Discovered my love for Noah Baumbach with 2005’s The Squid and the Whale. He’s a unique writer/director with a distinct and dark sense of humor. Frances Ha showcases this in a new way.
First 5 minutes I was very concerned with the black and whiteness, the stoic tone and the all so New Yorkey location. I was worried that Baumbach was doing a Woody Allen thing. We already have a Woody and I want Baumbach to be Baumbach. Turned out I was wrong. Very wrong. No way Woody could make Frances Ha. Frances is a very particular kind of movie about a very particular type of person in a very particular place and time. Yes, Woody is alive in this time and sure, Woody is as New York as the Brooklyn Bridge, but Woody couldn’t and wouldn’t dare tell a story with this kind of frenetic location skipping and attention deficit disordered pace. Enough about Woody. Got all caught up on Woody and the point is, this is not a Woody Allen movie.
If you’re going to enjoy this one, you’re going to have to connect with Frances, played by Greta Gerwig
who co wrote this as well. (At the risk of you confusing this for a gossip blog I’ll go ahead and mention that the two are an item.) If she does not resonate with you within the first 30 minutes then walk out, turn it off, send it back, it’s over. Frances did
hit me and I ended up loving her. She’s imperfect, impulsive, implicitly unassuming and imploding all at once, but she’s as realistic a character as anyone could hope for. 30 years from now a person, any person will be able to view Frances Ha on their futuristic video viewer and see and feel what it was like to be a directionless woman in her mid to late 20s in 2013 New York.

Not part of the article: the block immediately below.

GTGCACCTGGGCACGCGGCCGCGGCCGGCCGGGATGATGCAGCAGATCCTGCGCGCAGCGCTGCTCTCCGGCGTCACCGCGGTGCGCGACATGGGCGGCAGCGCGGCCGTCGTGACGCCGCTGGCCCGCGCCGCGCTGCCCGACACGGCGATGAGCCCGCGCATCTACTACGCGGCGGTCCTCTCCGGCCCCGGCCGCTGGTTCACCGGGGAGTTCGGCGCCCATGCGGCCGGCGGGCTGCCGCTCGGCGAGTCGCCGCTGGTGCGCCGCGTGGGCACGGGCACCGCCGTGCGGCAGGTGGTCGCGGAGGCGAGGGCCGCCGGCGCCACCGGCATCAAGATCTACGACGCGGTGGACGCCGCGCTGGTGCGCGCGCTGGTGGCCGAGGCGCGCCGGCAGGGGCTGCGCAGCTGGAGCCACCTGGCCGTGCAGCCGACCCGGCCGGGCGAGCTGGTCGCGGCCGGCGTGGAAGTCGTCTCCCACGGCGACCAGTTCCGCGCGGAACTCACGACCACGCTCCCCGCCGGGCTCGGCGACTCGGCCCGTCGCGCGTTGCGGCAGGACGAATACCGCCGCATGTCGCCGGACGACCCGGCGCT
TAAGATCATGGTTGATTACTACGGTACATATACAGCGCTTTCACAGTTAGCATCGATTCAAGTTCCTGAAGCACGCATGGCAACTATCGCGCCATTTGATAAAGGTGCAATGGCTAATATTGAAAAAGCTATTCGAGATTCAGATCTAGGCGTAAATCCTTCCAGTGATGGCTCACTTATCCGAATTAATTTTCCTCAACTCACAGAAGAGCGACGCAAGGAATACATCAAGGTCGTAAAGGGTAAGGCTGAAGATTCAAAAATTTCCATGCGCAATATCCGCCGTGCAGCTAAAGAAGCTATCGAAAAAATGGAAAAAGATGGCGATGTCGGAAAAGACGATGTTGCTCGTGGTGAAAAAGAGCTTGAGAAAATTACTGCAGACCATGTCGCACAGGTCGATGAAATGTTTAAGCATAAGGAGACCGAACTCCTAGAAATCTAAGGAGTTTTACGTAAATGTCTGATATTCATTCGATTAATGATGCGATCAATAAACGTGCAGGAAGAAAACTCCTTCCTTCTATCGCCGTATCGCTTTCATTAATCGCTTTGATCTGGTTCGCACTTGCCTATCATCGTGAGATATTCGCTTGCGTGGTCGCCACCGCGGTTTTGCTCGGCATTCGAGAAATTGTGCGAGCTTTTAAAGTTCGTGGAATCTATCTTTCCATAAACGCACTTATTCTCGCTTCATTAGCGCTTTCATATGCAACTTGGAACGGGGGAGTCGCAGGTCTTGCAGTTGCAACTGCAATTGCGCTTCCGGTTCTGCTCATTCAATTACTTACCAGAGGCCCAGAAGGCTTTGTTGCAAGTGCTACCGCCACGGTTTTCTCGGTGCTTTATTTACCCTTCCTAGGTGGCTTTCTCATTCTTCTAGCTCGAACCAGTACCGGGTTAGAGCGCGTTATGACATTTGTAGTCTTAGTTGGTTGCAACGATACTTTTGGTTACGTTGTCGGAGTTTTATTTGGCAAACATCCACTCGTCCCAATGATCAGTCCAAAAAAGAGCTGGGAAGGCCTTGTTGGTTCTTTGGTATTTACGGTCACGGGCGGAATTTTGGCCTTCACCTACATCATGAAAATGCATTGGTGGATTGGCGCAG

The film, however, was anything but directionless. Told in quick vignettes, no scene or location lasts longer than 3 minutes and with an authentic almost eavesdropping quality in it’s setups. Remarkably, Baumbach is able to achieve this raw flavor without the overdone trembling handheld camera work . We are always with Frances, but Frances is always moving both figuratively and literally and thus so are we. The story unfolds like a collection of memories from that span of her life rather than a traditional linear narrative. It’s as though we are in an older Frances’ head as she recalls her early years in NY. Not a stream of consciousness style like a Malick
flick, but a style all it’s own.
At first glance this comes off as a snooty, black and white, under-stylized indie film from the mid 90s, but it is so much more.
All that being said, The Squid and The Whale continues to be the filet of Baumbach’s collective work. 😉
Must Watch = 5 0f 5 (See it in the theater if possible/buy it or pay for rental)
Should Watch = 4 of 5 (Worth sending away for)
Could Watch = 3 of 5 (If it’s on a pay channel or streaming for free)
Should Not Watch = 2 of 5 (Only if friends or family insist)
Do Not Watch = 1 of 5 (Don’t allow friends or family to make this mistake)